Guest Post by Teryl Schroenn, CEO of Accsys
Amid a climate of increasing economic pressure companies have had to become more pragmatic in their approach to the management of year-end bonuses. HR specialists say that more awareness of the variables involved in this process would clear up much of the general misperception that exists.
Media reports about the issuing of bonuses to executives of top corporations, even within those businesses that have posted less than impressive results or are rumoured to be in financial difficulty, is an example of why this misunderstanding does exist.
Whilst a subject of constant speculation, the truth about bonuses is that there are different kinds of structures, related policies and dynamics involved say human resource management experts.
Bonuses can come in different forms – some are conditional in terms of contractual (such as sign-up bonuses) and others purely at the discretion of decision makers. They may be direct financial contributions or issued on a profit share basis, for example.
For the most part bonuses are dependent on performance and in the case of a perpetual bonus system, for example, can form part of the broader staff recruitment and retention strategy.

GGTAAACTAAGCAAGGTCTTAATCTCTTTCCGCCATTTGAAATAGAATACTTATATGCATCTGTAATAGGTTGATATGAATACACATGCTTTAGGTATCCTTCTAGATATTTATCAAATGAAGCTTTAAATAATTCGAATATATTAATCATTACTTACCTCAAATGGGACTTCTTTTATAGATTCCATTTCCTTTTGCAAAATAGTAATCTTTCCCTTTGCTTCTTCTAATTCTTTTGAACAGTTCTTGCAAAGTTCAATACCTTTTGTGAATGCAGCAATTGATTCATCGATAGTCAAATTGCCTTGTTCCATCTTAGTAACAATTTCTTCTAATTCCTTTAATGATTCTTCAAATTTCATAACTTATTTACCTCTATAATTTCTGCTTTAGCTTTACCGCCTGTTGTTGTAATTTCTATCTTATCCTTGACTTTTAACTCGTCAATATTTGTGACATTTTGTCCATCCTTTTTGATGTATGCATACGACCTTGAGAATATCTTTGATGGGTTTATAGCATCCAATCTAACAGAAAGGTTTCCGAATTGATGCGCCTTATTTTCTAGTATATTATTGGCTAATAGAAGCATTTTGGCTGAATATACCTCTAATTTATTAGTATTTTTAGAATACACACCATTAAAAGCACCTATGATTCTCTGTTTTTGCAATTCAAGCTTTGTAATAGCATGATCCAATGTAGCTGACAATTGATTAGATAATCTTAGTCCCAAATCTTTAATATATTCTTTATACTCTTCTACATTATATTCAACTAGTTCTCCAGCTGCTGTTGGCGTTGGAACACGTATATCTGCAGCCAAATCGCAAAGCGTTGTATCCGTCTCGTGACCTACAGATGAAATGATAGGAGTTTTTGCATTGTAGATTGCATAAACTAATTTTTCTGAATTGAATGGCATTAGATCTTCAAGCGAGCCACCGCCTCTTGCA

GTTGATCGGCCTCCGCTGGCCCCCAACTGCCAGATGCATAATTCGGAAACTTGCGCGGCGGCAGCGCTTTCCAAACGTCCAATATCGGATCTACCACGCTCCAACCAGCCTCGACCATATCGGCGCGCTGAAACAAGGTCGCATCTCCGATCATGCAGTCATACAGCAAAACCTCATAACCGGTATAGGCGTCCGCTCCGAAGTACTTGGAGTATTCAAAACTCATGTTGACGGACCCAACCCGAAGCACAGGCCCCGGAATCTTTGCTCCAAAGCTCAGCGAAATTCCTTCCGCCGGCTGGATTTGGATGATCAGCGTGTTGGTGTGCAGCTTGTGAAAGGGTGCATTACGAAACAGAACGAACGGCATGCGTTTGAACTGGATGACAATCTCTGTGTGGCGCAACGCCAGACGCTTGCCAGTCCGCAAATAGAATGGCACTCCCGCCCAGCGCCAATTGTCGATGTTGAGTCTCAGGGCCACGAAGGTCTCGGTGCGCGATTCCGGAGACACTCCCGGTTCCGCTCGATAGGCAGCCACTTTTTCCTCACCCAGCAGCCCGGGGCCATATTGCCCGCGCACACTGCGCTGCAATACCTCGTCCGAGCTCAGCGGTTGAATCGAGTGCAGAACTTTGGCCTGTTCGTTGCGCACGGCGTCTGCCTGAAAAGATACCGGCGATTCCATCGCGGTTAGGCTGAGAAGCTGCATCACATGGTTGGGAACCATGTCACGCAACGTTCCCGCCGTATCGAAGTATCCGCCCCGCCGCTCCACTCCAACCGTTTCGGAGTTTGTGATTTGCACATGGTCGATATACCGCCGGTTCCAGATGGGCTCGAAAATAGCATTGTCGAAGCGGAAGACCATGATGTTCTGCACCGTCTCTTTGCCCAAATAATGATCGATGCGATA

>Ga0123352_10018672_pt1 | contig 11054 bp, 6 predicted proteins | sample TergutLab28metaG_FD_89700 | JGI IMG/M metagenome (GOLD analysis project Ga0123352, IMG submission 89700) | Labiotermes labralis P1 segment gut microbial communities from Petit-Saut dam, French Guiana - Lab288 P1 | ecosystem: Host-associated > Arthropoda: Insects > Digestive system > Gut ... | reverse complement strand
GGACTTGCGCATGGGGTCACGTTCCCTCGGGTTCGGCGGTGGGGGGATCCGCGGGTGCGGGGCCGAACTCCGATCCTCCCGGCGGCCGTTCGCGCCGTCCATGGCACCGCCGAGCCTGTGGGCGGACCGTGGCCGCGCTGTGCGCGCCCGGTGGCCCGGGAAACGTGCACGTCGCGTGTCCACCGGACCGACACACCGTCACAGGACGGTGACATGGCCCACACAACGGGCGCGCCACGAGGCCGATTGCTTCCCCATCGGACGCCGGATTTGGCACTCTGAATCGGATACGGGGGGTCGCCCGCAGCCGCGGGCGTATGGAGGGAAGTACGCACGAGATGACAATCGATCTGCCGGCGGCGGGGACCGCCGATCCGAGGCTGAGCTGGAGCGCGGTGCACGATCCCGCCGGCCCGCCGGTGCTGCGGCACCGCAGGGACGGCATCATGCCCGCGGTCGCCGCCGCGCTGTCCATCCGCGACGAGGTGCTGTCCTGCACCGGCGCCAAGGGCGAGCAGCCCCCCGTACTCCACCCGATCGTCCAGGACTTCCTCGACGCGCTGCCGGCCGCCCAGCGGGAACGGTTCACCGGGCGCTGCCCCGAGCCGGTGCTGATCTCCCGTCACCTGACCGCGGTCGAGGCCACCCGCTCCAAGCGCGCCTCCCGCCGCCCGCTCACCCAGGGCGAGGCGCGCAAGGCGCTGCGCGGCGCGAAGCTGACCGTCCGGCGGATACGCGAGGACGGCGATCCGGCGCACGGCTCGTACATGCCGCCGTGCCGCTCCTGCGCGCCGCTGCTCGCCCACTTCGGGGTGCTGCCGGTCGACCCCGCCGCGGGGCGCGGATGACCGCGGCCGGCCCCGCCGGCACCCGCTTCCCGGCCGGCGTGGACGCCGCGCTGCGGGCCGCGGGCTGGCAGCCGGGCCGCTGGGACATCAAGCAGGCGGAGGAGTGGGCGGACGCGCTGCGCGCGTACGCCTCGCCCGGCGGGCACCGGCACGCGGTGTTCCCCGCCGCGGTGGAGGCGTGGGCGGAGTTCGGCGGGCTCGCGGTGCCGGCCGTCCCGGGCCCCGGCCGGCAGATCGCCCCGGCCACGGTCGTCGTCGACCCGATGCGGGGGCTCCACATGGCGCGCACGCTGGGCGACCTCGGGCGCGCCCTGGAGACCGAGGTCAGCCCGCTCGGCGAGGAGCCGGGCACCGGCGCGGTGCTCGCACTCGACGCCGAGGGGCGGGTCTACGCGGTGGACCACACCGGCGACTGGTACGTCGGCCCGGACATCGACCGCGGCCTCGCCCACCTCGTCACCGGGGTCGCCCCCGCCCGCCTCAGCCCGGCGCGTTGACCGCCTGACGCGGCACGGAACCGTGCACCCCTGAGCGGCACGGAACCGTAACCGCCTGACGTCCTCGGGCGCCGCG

They may be included in a service contract as an incentive-based structure with specific deliverables.
“As an example, an employee is offered a bonus of ten thousand Rand based on specific targets or deliverables such as generating more revenue, or improving operational efficiency. This could be given in specific stages within the calendar year,” says Teryl Schroenn, CEO at Accsys.
Accsys is a national supplier of management solutions within HR, payroll administration, time & attendance and access control, and member of the Business Connexion Group (BCX).
According to Schroenn bonuses are primarily given to acknowledge and recognise the contribution made by employees towards a goal or several goals of a business.
People are often rewarded for the contribution they have made in addressing particular issues and steadying a business through turbulent market conditions.
It has to be remembered, however, that there are also sign-up bonuses that kick-in, irrespective of how the business is progressing says Schroenn. These are contractual, she says, and, rightly or wrongly, are automatically applicable. There are also bonuses based on improving the situation, even if the company remains in the red.
“But, white knights and silver bullets are rare in business. It is unusual to hear of anyone being able to enter into a company and almost immediately turn things around. It takes time. So whether or not the amounts of these bonuses and the reasons behind their approval is justified, it is important to remember that bonuses should be aligned to either performance or success in business or both,” adds Schroenn.